Native American Scholars on the Warpath
For a summary of the architectural and historical research leading up to the filming of Unearthing America, you can read a 16 part series in AccessGenealogy.com. My book, Itsapa, the Itza Mayas in North America is available on Lulu.com. The electronic version is vastly cheaper! In advance of the broadcast of Unearthing America on the Maya New Year, the Examiner is running a series on the behind the scenes politics that led to Native Americans seeking to take control of their own history.
The article begins:
“I don’t want to talk about it! They treated us worse than the Coloreds.” That’s what my Granny Ruby would generally say, when we begged our grandparents to tell us more about our Indian heritage. You see Georgia, like many states, had laws on the books until the late 20th century which withheld those basic civil rights for Native Americans that were even nominally assigned to African Americans. My mother was the first person in her family that the State of Georgia allowed to attend public school. She was valedictorian of her high school class, attended the University of Georgia on a full scholarship and graduated Summa Cum Laude.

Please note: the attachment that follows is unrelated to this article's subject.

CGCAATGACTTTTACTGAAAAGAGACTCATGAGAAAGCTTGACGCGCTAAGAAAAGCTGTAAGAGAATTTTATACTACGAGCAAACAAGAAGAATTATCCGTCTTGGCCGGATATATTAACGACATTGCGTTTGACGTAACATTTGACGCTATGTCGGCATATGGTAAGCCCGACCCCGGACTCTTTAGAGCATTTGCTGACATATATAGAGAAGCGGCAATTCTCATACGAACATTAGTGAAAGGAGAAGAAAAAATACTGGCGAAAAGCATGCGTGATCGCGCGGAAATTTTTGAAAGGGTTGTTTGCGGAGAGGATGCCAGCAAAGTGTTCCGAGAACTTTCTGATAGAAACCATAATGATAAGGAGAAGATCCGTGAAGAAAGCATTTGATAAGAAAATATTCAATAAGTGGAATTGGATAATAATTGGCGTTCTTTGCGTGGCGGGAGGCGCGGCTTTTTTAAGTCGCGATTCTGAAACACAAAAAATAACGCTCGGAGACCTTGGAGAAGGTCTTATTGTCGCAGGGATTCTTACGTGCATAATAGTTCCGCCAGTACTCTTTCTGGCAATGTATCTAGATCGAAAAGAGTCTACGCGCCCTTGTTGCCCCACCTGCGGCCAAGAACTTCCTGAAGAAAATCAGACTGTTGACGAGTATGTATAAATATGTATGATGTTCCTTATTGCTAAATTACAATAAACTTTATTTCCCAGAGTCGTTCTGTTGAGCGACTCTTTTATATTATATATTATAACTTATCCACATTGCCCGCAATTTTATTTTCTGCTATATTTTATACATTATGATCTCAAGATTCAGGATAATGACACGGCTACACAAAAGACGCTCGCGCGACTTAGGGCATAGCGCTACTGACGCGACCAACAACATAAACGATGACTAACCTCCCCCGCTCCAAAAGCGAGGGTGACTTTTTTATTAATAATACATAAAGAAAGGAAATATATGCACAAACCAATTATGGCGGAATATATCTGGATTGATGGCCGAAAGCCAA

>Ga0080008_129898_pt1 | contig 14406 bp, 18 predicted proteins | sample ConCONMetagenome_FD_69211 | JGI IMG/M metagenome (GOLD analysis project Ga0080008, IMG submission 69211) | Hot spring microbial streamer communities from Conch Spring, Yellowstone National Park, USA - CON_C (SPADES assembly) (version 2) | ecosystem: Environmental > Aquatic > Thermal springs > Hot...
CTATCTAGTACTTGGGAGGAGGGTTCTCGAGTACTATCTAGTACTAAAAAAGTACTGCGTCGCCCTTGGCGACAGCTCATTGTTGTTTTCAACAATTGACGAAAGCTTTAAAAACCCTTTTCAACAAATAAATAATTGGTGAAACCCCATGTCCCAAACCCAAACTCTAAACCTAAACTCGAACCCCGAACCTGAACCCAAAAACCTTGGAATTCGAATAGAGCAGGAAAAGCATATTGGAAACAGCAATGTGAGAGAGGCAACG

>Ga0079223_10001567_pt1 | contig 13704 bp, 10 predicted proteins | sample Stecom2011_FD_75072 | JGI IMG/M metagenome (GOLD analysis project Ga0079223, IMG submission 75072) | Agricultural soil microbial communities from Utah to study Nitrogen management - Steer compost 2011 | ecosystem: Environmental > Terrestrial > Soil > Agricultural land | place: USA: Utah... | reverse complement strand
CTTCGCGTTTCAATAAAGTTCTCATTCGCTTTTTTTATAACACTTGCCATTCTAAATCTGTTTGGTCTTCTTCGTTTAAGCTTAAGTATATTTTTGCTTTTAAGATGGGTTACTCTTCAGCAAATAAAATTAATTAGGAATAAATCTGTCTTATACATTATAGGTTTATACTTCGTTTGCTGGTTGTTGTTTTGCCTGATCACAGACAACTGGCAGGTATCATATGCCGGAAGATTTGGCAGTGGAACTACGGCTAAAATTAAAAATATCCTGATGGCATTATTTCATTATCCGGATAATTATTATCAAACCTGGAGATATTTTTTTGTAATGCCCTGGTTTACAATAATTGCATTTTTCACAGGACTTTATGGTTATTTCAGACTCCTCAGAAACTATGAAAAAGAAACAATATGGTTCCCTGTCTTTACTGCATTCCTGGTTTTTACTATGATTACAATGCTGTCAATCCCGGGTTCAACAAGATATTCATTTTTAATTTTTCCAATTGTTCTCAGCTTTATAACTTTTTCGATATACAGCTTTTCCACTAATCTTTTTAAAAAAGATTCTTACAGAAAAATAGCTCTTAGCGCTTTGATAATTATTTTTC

Like women in four generations before her, my grandmother’s real name was Mahala, which means “teacher” in Creek. She was so ashamed of her Native heritage that she hid her own name, which in fact was a name denoting a special honor accorded her as a child.
If interested in reading more, go to: Native American Scholars on the War Path
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